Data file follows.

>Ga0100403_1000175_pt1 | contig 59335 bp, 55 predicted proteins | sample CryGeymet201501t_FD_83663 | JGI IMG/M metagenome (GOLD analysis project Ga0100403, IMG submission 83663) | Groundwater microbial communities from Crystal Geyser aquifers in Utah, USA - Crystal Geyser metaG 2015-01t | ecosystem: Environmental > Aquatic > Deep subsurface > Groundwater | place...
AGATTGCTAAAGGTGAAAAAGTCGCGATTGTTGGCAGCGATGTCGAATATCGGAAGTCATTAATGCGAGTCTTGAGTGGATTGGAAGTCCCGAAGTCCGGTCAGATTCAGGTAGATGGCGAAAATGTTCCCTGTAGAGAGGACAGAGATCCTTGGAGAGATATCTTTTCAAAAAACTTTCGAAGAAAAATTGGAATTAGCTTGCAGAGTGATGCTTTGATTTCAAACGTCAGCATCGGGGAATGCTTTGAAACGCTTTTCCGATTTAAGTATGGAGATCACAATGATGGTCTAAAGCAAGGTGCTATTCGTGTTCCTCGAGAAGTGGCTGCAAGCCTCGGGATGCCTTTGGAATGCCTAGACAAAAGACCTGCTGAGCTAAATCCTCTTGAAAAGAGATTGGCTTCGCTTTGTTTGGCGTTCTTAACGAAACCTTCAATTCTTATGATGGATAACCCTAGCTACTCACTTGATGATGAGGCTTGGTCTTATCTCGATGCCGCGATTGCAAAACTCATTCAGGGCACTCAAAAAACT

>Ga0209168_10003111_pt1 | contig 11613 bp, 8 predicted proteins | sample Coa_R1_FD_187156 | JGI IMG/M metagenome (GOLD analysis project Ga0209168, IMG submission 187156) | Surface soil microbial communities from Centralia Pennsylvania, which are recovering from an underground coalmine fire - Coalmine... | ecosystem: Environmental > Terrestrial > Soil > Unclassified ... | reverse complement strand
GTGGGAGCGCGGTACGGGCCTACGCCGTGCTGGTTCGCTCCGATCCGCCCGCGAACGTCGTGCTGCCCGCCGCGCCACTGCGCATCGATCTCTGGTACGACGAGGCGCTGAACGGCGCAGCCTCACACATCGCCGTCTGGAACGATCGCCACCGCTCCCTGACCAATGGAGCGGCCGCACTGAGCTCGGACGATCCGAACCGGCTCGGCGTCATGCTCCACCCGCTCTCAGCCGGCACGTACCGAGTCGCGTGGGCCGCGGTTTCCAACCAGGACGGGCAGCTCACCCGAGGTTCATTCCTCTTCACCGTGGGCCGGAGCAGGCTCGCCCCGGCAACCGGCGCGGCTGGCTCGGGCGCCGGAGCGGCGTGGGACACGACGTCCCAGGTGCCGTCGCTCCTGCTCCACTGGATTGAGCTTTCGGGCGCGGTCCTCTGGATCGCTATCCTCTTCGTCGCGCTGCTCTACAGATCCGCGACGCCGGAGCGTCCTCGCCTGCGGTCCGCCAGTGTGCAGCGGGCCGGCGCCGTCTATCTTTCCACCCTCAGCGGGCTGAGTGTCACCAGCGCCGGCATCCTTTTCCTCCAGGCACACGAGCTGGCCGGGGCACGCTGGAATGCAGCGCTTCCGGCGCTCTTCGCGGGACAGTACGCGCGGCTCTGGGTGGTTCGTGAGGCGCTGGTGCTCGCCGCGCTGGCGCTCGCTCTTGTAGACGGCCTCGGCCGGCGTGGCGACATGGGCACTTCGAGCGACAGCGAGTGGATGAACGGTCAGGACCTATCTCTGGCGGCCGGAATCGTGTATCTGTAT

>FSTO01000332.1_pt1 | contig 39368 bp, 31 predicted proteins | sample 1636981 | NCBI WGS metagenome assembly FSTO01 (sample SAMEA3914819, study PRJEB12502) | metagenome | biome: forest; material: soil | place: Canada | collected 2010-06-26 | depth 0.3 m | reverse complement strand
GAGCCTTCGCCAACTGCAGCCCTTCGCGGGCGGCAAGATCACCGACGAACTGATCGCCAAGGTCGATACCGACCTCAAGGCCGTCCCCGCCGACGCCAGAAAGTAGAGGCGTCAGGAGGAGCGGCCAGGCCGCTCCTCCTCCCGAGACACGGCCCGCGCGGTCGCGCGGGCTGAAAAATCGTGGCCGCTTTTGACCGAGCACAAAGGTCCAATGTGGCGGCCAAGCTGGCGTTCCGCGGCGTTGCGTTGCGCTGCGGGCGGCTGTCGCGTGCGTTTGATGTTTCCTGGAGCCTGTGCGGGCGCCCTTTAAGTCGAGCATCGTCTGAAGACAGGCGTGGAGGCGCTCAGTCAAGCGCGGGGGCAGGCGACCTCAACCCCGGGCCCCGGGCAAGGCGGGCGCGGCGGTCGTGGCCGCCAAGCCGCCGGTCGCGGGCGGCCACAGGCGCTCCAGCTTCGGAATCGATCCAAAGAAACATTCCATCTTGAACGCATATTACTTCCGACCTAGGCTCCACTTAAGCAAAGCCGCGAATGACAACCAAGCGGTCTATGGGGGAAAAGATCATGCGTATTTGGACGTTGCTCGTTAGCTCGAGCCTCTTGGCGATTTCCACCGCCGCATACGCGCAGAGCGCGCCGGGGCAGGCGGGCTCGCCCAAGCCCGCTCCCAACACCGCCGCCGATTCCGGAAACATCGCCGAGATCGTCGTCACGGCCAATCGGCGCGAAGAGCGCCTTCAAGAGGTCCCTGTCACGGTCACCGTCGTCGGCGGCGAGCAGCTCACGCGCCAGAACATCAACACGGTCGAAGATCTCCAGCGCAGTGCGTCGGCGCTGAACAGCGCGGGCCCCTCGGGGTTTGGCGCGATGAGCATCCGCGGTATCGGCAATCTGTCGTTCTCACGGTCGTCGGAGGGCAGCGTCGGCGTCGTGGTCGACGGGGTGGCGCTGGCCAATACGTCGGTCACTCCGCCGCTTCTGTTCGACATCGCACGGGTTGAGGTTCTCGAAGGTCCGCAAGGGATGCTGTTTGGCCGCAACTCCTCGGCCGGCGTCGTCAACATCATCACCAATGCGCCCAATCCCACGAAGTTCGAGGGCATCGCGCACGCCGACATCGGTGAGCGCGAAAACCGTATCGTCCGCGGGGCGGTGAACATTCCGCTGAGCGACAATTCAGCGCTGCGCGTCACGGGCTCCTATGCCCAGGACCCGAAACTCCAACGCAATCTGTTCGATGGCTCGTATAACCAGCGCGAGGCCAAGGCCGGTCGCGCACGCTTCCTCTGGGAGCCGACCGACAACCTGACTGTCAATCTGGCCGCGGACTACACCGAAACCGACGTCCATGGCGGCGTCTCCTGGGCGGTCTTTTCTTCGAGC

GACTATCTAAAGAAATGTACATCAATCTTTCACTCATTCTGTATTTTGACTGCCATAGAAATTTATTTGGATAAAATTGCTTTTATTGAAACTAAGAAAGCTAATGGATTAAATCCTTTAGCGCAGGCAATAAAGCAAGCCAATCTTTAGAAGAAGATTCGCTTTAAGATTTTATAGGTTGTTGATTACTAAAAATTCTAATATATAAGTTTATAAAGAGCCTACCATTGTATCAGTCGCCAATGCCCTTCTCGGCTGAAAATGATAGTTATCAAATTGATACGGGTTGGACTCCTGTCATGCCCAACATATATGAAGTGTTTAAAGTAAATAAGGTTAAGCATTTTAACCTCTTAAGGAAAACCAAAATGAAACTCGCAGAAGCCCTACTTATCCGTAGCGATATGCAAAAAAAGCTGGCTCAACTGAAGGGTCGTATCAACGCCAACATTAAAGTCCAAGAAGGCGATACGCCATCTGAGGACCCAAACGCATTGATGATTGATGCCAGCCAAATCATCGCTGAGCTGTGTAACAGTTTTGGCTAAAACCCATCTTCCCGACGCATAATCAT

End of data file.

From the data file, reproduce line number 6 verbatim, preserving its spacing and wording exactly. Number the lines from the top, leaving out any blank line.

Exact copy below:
GAGCCTTCGCCAACTGCAGCCCTTCGCGGGCGGCAAGATCACCGACGAACTGATCGCCAAGGTCGATACCGACCTCAAGGCCGTCCCCGCCGACGCCAGAAAGTAGAGGCGTCAGGAGGAGCGGCCAGGCCGCTCCTCCTCCCGAGACACGGCCCGCGCGGTCGCGCGGGCTGAAAAATCGTGGCCGCTTTTGACCGAGCACAAAGGTCCAATGTGGCGGCCAAGCTGGCGTTCCGCGGCGTTGCGTTGCGCTGCGGGCGGCTGTCGCGTGCGTTTGATGTTTCCTGGAGCCTGTGCGGGCGCCCTTTAAGTCGAGCATCGTCTGAAGACAGGCGTGGAGGCGCTCAGTCAAGCGCGGGGGCAGGCGACCTCAACCCCGGGCCCCGGGCAAGGCGGGCGCGGCGGTCGTGGCCGCCAAGCCGCCGGTCGCGGGCGGCCACAGGCGCTCCAGCTTCGGAATCGATCCAAAGAAACATTCCATCTTGAACGCATATTACTTCCGACCTAGGCTCCACTTAAGCAAAGCCGCGAATGACAACCAAGCGGTCTATGGGGGAAAAGATCATGCGTATTTGGACGTTGCTCGTTAGCTCGAGCCTCTTGGCGATTTCCACCGCCGCATACGCGCAGAGCGCGCCGGGGCAGGCGGGCTCGCCCAAGCCCGCTCCCAACACCGCCGCCGATTCCGGAAACATCGCCGAGATCGTCGTCACGGCCAATCGGCGCGAAGAGCGCCTTCAAGAGGTCCCTGTCACGGTCACCGTCGTCGGCGGCGAGCAGCTCACGCGCCAGAACATCAACACGGTCGAAGATCTCCAGCGCAGTGCGTCGGCGCTGAACAGCGCGGGCCCCTCGGGGTTTGGCGCGATGAGCATCCGCGGTATCGGCAATCTGTCGTTCTCACGGTCGTCGGAGGGCAGCGTCGGCGTCGTGGTCGACGGGGTGGCGCTGGCCAATACGTCGGTCACTCCGCCGCTTCTGTTCGACATCGCACGGGTTGAGGTTCTCGAAGGTCCGCAAGGGATGCTGTTTGGCCGCAACTCCTCGGCCGGCGTCGTCAACATCATCACCAATGCGCCCAATCCCACGAAGTTCGAGGGCATCGCGCACGCCGACATCGGTGAGCGCGAAAACCGTATCGTCCGCGGGGCGGTGAACATTCCGCTGAGCGACAATTCAGCGCTGCGCGTCACGGGCTCCTATGCCCAGGACCCGAAACTCCAACGCAATCTGTTCGATGGCTCGTATAACCAGCGCGAGGCCAAGGCCGGTCGCGCACGCTTCCTCTGGGAGCCGACCGACAACCTGACTGTCAATCTGGCCGCGGACTACACCGAAACCGACGTCCATGGCGGCGTCTCCTGGGCGGTCTTTTCTTCGAGC